Here’s What Makes the ‘First-Century Mark’ Saga Complicated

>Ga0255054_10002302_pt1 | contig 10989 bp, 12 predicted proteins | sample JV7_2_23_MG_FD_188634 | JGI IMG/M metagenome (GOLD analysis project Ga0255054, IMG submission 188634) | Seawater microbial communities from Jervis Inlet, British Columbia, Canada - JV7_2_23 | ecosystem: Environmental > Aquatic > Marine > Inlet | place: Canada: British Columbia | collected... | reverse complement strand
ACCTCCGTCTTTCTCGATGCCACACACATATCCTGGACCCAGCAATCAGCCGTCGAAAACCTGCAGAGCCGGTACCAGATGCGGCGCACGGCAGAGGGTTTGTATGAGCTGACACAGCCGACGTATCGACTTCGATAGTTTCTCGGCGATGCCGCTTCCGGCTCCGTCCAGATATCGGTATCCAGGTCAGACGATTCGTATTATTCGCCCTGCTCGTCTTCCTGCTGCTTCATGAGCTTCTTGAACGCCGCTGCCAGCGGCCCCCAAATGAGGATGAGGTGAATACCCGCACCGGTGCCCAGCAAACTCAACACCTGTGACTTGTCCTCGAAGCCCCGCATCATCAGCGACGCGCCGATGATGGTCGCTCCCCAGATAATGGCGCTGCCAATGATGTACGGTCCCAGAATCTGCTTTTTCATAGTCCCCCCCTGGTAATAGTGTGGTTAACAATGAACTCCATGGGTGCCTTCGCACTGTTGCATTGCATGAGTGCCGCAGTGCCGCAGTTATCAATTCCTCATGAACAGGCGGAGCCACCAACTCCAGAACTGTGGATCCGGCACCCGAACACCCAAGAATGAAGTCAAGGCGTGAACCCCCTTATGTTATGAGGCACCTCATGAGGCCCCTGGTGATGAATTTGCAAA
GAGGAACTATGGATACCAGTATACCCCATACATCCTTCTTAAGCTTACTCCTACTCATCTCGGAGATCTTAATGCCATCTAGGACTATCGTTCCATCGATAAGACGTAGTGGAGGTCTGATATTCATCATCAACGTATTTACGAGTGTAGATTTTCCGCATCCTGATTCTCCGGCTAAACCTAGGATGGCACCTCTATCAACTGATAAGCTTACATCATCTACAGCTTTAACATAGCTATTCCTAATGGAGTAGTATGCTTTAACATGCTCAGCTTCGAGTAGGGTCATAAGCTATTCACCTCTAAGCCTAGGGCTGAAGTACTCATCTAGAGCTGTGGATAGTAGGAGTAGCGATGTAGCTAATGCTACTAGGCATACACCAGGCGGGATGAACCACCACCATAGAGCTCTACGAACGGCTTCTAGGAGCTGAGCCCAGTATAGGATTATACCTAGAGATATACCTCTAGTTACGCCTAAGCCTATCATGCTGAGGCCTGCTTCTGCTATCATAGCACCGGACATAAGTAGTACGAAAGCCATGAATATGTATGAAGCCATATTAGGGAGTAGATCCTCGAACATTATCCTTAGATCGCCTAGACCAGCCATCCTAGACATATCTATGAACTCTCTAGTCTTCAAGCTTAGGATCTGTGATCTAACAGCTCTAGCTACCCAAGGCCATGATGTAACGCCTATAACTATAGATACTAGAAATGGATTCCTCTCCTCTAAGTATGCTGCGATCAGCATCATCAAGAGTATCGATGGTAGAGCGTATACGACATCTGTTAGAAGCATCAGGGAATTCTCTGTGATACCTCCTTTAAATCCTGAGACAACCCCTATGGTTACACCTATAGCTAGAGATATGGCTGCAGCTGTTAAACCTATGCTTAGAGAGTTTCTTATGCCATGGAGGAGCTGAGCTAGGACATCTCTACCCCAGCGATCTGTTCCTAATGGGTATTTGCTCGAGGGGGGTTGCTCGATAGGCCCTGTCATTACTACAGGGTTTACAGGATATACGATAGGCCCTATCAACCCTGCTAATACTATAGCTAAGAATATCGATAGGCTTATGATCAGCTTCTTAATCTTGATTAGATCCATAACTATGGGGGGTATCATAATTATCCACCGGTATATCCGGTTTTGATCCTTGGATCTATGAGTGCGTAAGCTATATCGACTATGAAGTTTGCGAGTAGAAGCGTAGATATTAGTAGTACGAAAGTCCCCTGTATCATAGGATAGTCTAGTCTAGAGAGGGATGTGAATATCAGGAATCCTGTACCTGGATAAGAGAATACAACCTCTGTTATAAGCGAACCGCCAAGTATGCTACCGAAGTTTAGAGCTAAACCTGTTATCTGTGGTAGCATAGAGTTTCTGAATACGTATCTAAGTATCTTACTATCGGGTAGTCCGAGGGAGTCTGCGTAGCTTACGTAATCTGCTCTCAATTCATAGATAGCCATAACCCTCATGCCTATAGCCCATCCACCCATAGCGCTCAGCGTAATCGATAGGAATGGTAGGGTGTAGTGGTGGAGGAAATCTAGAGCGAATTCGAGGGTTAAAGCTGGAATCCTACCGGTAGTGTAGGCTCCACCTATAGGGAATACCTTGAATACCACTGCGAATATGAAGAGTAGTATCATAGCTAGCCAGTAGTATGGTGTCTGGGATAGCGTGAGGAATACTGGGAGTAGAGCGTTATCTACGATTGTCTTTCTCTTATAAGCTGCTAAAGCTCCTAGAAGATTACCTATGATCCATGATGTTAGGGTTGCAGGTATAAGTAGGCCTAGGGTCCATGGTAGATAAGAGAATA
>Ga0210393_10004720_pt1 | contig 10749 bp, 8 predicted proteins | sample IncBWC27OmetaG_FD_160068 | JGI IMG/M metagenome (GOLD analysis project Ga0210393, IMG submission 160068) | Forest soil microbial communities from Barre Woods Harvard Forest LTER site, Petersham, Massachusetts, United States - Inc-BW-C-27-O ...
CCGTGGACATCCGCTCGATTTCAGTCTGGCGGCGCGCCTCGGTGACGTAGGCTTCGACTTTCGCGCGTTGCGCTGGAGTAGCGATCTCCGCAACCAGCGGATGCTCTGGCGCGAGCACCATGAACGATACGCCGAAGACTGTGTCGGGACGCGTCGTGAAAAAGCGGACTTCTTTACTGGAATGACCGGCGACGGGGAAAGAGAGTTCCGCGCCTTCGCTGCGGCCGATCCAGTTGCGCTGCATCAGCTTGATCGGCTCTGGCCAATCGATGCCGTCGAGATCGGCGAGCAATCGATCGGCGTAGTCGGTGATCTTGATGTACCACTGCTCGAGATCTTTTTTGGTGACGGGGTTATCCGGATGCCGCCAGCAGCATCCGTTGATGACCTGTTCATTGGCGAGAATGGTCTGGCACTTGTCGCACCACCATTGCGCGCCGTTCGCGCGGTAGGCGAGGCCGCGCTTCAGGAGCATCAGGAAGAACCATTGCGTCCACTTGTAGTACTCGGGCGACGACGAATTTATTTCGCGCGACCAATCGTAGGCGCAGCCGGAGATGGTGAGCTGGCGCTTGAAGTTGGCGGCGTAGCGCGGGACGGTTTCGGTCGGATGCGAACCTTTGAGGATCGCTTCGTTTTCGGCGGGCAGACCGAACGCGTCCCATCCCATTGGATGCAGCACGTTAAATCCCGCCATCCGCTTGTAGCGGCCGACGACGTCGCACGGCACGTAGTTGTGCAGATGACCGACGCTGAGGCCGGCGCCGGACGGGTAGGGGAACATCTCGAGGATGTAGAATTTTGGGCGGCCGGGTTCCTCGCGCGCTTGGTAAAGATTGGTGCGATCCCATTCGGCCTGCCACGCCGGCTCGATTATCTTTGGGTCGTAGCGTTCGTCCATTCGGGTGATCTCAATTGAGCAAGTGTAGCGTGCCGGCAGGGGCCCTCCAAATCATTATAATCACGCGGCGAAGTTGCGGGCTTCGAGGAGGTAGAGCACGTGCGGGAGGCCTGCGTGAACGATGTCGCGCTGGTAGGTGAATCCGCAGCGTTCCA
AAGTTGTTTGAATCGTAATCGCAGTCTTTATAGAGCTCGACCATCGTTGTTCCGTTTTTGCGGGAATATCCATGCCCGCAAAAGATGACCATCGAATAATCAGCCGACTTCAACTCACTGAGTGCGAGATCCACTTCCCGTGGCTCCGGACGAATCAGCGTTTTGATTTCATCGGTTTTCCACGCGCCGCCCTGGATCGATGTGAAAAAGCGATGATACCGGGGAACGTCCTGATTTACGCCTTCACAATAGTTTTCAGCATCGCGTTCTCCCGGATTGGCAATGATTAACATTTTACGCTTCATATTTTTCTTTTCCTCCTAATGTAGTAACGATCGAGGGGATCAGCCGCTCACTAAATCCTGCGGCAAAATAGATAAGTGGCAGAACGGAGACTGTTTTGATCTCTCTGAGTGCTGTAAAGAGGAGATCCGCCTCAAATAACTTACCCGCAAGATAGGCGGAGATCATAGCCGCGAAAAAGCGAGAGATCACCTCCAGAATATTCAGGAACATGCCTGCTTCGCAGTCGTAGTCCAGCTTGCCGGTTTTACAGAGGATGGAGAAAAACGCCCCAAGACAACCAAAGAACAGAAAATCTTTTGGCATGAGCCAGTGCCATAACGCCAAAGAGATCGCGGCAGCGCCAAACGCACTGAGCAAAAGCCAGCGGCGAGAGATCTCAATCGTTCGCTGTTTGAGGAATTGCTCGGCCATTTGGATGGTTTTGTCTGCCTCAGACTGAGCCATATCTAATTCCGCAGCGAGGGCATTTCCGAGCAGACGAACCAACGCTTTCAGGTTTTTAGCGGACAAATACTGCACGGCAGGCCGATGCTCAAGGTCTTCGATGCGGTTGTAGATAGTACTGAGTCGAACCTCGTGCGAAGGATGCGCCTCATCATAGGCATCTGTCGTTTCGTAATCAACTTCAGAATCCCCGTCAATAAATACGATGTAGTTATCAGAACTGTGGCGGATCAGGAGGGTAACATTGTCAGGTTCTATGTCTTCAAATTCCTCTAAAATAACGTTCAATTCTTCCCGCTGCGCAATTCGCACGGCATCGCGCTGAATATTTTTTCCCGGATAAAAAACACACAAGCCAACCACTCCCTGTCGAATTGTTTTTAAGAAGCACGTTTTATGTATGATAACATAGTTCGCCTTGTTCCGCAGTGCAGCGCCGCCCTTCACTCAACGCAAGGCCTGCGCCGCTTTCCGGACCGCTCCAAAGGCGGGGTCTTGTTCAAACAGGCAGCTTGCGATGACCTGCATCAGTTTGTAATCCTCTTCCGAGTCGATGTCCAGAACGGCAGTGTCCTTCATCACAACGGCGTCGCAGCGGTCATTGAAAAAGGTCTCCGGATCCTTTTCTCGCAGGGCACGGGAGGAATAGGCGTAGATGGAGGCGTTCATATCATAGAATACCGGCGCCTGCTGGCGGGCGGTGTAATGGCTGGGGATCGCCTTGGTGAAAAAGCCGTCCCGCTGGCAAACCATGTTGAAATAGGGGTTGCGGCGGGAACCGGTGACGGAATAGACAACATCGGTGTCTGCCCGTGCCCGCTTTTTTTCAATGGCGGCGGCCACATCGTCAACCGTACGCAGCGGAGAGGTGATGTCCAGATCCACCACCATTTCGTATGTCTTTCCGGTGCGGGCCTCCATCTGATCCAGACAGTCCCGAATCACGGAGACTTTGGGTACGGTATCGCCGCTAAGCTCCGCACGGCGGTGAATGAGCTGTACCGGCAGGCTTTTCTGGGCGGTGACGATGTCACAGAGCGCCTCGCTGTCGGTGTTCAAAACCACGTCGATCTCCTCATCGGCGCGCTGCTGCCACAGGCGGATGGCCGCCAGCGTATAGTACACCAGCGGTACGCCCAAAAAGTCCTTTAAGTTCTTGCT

Last week, CT published a piece about the “First Century Mark Saga.” It’s a complicated, nearly decade-old situation that reveals much about the world of ancient biblical manuscripts. Many Christians may be inclined to primarily connect biblical manuscripts with apologetics or Bible translations, but the ecosystem they inhabit is far more complex, says Christian Askeland, a former Museum of the Bible employee and professor of Christian origins. “With the Gospel of Mark controversy, there's a lot of stuff going on there,” said Askeland. “There is the paleography issue—the New Testament was written in the first century, so just the basic idea that we could have a first century manuscript, that one of those would survive and we would have it. Then there’s the issue of acquiring the artifact—what museums have the right to buy this kind of ancient material culture. And then there's the scholarly issue—how do professionals, specifically Christian scholars look when they are trying to buy this manuscript.” Askeland joined digital media producer Morgan Lee and editor in chief Mark Galli this week on Quick to Listen to discuss what’s at stake in the ‘First-Century Mark’ saga and illuminate the larger world of ancient biblical manuscripts. Learn more about your ad choices. Visit podcastchoices.com/adchoices

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